I’ve reserved the deepest pleasures for last: the warmth of love, the life-giving energy of faith, and the power of song to lead us out of darkness. Saint-Saëns’ pristine “Aimons-nous et dormons” is a prelude to a song by Michael John LaChiusa, “Heaven,” originally written for an unproduced musical by this prolific composer/lyricist. LaChiusa has written a slew of off-Broadway shows, including “First Lady Suite,” “Hello Again,” and “Queen of the Mist,” as well as two that played on the Great White Way, “Marie Christine” and “Wild Party.” His work might be a bit too arty for the tourist crowd, but he is prized by some of our greatest exponents of musical theater including Audra McDonald and Mary Testa. It was the latter who brought me today’s song. Programming a recent gala in celebration of NYFOS’ 30th anniversary, I asked Mary to sing a modern song that she thought would still be sung in 30 years. “Heaven” was her suggestion, and I fell for it instantly. I shall play my part in keeping it alive for the next three decades.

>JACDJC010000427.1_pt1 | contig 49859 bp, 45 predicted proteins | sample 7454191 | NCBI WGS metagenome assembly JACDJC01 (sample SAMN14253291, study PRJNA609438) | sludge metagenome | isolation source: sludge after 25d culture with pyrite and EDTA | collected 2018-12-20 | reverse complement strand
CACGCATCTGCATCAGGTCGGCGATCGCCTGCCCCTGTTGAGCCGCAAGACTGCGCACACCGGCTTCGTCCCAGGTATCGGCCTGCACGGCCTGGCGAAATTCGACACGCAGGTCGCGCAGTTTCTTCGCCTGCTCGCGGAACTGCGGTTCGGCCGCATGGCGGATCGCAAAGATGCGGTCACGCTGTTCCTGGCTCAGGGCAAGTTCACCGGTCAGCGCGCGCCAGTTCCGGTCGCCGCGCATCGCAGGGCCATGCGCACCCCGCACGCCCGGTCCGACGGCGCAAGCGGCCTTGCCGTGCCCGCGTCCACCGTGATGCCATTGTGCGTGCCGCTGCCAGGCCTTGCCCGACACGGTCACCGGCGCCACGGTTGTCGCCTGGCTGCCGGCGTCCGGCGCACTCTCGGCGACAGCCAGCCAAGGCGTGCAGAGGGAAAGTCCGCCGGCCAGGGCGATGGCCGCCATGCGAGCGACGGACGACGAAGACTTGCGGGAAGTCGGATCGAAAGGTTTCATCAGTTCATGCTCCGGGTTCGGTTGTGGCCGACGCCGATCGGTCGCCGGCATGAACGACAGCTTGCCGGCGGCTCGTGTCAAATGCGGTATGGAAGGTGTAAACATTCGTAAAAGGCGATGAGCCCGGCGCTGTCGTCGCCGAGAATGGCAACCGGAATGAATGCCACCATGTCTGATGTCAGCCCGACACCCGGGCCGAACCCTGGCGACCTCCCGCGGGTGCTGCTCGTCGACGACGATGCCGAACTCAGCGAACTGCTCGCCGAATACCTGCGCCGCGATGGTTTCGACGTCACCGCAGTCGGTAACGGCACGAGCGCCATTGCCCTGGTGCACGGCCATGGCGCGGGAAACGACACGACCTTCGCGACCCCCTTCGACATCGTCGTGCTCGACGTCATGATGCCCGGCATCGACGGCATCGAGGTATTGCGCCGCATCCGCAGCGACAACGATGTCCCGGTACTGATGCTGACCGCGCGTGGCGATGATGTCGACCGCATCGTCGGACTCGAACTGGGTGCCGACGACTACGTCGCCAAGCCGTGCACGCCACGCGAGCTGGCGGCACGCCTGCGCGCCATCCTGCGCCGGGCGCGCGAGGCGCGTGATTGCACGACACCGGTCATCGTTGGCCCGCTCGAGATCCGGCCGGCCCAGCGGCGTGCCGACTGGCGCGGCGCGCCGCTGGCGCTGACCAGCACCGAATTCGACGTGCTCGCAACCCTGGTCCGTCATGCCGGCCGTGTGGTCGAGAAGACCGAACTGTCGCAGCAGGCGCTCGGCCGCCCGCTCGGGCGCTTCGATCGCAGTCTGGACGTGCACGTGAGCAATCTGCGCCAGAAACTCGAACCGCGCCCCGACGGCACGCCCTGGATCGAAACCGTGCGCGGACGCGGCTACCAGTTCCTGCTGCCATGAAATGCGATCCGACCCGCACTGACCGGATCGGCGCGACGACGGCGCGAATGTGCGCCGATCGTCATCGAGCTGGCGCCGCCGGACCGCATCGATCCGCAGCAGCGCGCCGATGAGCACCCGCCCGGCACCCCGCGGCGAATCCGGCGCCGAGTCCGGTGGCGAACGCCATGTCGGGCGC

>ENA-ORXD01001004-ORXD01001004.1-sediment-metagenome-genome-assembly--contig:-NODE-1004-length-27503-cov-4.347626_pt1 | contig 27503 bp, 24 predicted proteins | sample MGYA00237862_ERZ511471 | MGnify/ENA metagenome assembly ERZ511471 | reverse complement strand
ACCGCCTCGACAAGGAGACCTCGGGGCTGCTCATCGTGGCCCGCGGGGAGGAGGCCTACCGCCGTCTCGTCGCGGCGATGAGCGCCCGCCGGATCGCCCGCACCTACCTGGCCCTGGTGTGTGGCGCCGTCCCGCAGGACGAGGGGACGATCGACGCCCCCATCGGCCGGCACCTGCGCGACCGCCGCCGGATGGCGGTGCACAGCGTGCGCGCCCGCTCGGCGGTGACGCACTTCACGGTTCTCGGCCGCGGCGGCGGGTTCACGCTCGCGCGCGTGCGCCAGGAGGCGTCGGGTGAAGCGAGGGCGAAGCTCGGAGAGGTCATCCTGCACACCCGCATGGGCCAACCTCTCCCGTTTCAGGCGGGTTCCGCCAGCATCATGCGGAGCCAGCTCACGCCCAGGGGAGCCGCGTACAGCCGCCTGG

The show ends with an American classic, as arranged by Broadway’s premiere orchestrator David Krane. I had always assumed that “How Can I Keep from Singing” was a traditional Quaker tune, since it appears in hymnals and has become associated with Quaker services. But the melody is actually the handiwork of the nineteenth-century Baptist minister and hymn-composer Robert Lowry. (He didn’t claim credit for the lyrics, which seem to go farther back in history.) Pete Seeger was the first to bring this song to a mass audience during the folk music boom of the 1960s. He toned down some of the overtly religious imagery of the original, and he also included a modern verse written by his friend Doris Plenn—“When tyrants tremble, sick with fear…” This was a reference to the recent McCarthy trials where Seeger had been found guilty and was sentenced to a year in jail. Saved by a legal technicality, he never had to serve his time.
I am not naïve enough to think that song alone can protect us from tyrants, madmen, or tweeting narcissists. But it can coalesce us into meaningful action. It can give us comfort. It can provide a respite of beauty, a reminder of our shared humanity, and support for our appetites. The vibration of song is a ripple that can become a wave. May we all meet again in sweeter times, propelled and buoyed up by music!